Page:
What is a linear actuator? How Does it work? How can you use it in your home? Keep reading to learn how to select a linear actuator for your home and how to use it.
How to Select a Linear Actuator For Your Home
Non-professionals could find selecting a suitable actuator for a certain application challenging. It is because the process requires an in-depth knowledge of various calculations and application details before a user can select the right actuator for a specified purpose. Additionally, users of may skip some stages when identifying a cost-effective and the best electric actuator because of the many options available. Critical to the discussion is the fact that different actuators are suitable for different purposes. It follows that the steps involved in selecting vary depending on the scope of the actuator. It follows that an engineer could apply the following general steps when selecting a linear actuator before moving to the specifics of the actuator that suit a particular purpose. A review assists the engineer to spot malfunctions and mistakes of the original actuator.
Defining an Actuator
First of all, what really is an actuator? An actuator is a machine responsible for creating a fixed motion in order to move or control a mechanical system. It is powered by a source of energy, which can come inn different forms. The most common are powered by electricity. The other kinds are powered by hydraulic fluid pressure, or a pneumatic pressure. These types are usually installed for industrial use. Actuators can easily be controlled by any input mainly, a software-based input, manual control by a human, or a simple fixed mechanical or electronic system.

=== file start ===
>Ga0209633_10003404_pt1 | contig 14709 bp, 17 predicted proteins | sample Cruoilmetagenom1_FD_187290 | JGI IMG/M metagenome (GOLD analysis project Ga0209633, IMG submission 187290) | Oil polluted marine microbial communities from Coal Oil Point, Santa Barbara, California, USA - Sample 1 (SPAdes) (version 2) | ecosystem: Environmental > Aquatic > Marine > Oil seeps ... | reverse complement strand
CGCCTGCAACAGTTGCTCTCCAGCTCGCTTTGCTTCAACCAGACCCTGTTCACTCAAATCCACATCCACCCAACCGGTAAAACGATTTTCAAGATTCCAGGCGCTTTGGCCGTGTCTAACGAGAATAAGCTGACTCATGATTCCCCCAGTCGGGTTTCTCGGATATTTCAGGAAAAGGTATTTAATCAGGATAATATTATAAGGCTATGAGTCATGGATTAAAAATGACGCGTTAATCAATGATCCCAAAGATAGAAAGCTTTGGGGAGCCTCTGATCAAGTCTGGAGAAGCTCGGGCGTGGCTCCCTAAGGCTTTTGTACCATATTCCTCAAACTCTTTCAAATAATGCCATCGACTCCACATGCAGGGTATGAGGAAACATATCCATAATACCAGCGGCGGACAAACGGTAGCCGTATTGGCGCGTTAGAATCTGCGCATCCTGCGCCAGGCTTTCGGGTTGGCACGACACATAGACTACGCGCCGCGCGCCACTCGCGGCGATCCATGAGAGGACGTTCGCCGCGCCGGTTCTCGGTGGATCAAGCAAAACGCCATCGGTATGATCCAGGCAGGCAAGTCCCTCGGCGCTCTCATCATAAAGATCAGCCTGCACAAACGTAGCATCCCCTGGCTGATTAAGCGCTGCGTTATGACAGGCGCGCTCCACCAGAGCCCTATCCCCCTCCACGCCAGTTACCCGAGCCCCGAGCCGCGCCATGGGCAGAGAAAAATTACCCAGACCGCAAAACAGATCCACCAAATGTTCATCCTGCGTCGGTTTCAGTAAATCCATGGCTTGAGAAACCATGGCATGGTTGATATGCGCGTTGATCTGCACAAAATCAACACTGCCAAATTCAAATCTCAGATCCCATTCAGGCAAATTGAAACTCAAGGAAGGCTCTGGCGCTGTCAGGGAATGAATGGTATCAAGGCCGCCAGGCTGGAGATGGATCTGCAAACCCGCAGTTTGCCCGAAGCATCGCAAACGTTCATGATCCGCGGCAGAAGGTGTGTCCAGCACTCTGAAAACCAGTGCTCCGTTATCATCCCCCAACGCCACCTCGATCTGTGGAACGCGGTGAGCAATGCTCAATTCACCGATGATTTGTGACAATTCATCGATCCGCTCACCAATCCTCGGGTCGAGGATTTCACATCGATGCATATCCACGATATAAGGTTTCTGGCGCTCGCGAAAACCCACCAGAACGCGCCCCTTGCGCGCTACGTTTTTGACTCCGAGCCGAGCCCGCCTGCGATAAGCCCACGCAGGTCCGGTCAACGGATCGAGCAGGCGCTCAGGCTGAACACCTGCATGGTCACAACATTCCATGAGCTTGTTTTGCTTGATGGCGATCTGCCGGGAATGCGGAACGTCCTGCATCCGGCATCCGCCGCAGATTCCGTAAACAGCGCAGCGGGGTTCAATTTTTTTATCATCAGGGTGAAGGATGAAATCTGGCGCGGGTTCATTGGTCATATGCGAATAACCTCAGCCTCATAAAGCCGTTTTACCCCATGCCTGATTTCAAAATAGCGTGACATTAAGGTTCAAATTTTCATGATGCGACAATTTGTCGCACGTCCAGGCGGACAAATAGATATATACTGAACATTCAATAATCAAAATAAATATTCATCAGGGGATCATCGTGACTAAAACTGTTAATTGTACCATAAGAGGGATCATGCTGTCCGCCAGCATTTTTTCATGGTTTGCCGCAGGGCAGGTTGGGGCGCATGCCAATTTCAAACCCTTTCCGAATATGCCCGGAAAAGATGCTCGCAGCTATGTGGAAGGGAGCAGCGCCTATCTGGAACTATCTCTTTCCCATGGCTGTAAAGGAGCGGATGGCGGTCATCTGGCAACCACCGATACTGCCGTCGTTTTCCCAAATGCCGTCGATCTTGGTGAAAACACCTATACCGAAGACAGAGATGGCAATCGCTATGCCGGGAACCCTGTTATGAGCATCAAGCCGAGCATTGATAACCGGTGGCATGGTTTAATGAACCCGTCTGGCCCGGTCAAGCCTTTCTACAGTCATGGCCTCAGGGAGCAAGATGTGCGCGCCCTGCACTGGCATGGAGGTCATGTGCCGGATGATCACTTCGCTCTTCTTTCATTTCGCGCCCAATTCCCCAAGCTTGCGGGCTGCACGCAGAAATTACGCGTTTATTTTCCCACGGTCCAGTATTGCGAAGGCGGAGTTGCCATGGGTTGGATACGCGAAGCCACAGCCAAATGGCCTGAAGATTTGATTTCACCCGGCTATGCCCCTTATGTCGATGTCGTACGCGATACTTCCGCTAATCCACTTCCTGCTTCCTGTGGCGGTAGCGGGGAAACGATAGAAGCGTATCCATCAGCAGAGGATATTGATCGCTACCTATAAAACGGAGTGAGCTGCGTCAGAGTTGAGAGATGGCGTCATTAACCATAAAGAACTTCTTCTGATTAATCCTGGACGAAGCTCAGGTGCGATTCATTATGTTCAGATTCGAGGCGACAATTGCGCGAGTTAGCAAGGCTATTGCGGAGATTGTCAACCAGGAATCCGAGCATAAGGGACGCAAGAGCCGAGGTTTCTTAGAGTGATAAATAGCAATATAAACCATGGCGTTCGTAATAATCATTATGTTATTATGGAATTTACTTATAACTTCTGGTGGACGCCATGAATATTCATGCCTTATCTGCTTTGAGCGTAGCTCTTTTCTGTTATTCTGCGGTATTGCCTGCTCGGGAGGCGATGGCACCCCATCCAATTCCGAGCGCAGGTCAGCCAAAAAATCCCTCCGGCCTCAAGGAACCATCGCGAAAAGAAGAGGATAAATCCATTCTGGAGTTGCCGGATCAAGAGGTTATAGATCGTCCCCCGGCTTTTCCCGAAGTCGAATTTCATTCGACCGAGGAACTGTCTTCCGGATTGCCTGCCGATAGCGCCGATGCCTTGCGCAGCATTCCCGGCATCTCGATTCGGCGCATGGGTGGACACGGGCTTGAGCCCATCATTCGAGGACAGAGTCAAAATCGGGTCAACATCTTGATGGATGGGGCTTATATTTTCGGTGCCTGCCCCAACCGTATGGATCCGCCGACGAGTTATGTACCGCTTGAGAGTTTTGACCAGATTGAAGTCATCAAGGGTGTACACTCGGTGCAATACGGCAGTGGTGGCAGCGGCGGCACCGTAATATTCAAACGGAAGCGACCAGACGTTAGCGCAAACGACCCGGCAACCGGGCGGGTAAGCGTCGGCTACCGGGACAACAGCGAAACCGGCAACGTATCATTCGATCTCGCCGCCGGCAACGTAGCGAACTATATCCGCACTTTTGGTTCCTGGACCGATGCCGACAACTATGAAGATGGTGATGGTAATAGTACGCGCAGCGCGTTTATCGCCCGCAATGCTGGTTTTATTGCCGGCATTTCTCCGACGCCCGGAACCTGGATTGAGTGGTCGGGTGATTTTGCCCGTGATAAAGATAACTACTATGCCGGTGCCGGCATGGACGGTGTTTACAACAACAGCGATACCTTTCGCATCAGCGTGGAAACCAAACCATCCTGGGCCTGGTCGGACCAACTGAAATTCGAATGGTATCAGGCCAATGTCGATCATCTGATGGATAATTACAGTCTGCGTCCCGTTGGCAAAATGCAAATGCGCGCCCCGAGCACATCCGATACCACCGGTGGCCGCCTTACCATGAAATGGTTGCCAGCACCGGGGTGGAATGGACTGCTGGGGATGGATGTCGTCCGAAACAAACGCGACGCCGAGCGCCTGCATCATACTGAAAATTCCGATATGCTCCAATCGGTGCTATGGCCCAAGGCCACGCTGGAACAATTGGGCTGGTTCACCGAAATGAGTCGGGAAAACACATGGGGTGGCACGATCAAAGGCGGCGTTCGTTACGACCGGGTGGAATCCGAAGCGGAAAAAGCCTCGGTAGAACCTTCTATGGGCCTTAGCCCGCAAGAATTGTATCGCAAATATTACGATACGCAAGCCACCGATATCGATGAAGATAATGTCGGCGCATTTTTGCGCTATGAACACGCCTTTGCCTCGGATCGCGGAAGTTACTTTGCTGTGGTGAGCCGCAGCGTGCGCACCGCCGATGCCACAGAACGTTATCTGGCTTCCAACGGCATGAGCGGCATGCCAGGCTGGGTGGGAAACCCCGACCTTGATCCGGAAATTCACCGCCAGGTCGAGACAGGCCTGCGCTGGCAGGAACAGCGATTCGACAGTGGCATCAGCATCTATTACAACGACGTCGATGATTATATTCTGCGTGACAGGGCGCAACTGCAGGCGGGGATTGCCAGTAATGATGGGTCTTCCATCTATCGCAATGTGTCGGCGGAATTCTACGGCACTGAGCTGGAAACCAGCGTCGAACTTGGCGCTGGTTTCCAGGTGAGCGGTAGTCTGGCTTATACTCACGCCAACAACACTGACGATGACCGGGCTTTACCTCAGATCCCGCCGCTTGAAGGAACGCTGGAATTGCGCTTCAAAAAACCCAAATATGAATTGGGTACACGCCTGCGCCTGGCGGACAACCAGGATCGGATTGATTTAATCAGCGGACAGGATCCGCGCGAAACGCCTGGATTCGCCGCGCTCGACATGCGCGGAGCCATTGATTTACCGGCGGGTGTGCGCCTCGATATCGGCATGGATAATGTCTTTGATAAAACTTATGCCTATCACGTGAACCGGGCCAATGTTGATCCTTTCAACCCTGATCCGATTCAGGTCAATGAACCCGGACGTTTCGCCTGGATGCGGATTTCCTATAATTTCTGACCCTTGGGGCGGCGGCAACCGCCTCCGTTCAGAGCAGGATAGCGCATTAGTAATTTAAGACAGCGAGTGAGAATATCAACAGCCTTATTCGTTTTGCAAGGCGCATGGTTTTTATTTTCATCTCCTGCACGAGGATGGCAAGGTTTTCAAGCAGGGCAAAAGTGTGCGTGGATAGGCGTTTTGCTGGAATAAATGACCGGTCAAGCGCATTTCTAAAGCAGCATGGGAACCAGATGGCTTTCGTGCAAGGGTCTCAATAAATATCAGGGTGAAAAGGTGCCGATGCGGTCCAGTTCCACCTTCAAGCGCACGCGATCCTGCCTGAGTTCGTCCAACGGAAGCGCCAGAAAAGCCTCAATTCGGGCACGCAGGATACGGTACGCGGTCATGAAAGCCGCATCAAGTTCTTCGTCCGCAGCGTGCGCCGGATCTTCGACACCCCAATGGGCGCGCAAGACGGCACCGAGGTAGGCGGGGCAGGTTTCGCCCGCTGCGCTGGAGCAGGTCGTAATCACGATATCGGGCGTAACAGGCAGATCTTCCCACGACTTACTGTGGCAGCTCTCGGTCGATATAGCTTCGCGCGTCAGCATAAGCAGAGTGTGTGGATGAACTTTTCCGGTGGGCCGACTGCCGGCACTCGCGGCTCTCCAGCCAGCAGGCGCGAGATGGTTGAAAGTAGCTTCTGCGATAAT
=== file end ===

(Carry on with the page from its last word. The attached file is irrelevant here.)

The Linear Actuator
The most famous and well-used type of actuator is the linear actuator. A linear actuator has 4 basic parts in order for it to function properly. These 4 parts are the motor, nut, sliding tube, and fixed cover. The main part is of course the motor, which is powered by electricity. This motor is responsible for turning the nut which is fixed at the bottom of a sliding tube. The motor can be set to turn either clockwise or anti clockwise, which causes the nut and sliding tube to either extend or retract within the fixed cover. The motion of the linear actuators is usually controlled by software in order to set the best rhythm and consistency of the machine.
Linear actuators are commonly used in industrial grade motion systems but the beauty of linear actuators is that they are easily installed and can offer a wide variety of functions. This gives the benefit to the engineer or “DIY-er” since these types of actuators can easily be installed inside the home or any other workplace where motion automation is needed.
Factors to Consider